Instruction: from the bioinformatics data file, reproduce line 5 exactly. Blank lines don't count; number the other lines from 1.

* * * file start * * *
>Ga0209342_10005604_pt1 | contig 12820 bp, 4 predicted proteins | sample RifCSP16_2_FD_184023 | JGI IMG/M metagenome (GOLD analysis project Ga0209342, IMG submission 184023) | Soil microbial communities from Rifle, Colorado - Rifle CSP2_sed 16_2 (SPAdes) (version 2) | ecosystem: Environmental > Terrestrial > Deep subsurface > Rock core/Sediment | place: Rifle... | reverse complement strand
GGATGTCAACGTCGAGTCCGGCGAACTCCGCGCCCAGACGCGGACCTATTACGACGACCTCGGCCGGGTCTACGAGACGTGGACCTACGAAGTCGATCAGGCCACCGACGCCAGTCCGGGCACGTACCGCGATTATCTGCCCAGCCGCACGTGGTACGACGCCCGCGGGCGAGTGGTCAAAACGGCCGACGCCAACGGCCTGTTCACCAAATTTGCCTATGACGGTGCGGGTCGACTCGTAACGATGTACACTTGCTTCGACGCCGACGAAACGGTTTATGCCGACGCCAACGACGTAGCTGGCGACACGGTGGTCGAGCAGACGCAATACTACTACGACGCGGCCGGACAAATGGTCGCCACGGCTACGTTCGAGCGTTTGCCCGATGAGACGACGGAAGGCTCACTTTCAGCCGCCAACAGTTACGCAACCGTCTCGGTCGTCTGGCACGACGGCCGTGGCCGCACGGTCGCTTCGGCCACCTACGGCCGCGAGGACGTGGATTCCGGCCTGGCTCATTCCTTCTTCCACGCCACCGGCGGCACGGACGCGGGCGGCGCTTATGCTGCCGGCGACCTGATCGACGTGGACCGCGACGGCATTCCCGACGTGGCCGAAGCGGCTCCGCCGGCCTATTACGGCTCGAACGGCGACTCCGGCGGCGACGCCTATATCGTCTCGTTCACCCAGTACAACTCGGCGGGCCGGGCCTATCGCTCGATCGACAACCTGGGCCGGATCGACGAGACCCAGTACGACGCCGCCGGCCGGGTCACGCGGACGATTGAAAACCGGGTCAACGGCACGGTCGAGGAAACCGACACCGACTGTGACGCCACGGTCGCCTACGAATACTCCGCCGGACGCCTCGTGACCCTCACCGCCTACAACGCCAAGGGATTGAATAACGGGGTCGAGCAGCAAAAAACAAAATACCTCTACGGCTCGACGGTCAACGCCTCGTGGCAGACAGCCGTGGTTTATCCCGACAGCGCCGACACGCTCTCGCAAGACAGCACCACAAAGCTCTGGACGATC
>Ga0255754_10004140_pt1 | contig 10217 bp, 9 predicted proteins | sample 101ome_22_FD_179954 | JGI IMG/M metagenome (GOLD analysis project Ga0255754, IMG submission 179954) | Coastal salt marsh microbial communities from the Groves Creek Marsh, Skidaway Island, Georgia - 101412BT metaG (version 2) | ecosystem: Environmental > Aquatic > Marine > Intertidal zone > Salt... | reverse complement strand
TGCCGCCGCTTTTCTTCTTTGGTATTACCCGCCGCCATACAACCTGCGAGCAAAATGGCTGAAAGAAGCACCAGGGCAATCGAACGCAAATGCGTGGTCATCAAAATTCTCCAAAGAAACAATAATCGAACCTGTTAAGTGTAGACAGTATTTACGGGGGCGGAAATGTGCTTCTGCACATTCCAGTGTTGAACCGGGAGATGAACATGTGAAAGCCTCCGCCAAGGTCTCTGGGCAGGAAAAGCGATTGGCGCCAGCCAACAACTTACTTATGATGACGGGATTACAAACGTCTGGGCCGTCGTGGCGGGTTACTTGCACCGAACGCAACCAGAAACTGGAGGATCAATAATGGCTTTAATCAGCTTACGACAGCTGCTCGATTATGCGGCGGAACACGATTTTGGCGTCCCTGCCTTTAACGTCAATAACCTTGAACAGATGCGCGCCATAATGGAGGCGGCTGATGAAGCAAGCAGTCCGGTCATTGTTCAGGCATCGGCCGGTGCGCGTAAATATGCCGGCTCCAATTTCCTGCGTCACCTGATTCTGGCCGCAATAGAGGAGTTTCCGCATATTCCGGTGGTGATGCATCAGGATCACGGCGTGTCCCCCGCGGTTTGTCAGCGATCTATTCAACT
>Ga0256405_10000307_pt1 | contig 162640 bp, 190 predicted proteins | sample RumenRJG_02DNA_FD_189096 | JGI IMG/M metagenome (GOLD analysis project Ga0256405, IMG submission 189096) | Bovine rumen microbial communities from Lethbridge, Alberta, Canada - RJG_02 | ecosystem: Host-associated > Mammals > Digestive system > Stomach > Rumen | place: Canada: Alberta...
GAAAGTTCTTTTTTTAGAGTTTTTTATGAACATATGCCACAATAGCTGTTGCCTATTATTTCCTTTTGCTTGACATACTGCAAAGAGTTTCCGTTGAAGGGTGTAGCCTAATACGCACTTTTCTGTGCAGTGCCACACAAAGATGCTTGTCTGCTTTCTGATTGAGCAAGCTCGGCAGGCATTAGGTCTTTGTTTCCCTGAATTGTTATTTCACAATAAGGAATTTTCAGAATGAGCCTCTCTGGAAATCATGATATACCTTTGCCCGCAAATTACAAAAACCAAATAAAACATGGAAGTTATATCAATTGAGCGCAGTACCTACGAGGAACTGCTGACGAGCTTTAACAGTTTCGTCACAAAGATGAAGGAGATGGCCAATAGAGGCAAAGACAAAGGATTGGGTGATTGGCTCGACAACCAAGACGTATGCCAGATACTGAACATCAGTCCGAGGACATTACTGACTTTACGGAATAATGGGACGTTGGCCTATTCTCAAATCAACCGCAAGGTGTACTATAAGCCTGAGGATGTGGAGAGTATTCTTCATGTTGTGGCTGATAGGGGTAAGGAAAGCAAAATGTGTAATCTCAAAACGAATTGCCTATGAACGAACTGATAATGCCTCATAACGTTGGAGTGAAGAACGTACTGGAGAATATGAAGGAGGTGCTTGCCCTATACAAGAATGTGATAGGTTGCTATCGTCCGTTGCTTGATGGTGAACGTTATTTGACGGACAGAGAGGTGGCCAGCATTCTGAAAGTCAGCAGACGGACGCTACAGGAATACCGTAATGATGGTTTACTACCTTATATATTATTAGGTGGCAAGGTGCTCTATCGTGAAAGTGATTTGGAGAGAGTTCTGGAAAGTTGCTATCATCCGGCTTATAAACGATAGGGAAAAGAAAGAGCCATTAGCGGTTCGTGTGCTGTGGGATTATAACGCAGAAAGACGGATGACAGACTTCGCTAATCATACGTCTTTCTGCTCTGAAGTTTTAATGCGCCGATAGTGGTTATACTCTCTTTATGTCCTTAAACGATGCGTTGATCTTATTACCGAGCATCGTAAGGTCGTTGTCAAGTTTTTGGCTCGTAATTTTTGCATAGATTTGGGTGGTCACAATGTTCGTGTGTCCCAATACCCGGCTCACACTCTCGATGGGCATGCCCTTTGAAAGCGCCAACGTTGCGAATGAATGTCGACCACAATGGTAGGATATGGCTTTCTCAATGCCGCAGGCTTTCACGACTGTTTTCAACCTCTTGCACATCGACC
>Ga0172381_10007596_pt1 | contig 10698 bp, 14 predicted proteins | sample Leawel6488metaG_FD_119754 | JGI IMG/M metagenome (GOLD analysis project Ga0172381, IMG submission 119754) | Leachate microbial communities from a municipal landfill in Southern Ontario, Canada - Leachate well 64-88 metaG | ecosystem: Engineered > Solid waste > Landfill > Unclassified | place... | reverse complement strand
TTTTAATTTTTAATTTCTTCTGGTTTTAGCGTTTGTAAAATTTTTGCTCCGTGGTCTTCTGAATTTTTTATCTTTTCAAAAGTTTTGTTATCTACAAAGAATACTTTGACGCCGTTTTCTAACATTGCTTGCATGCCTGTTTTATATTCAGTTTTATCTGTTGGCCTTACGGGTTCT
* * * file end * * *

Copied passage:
>Ga0256405_10000307_pt1 | contig 162640 bp, 190 predicted proteins | sample RumenRJG_02DNA_FD_189096 | JGI IMG/M metagenome (GOLD analysis project Ga0256405, IMG submission 189096) | Bovine rumen microbial communities from Lethbridge, Alberta, Canada - RJG_02 | ecosystem: Host-associated > Mammals > Digestive system > Stomach > Rumen | place: Canada: Alberta...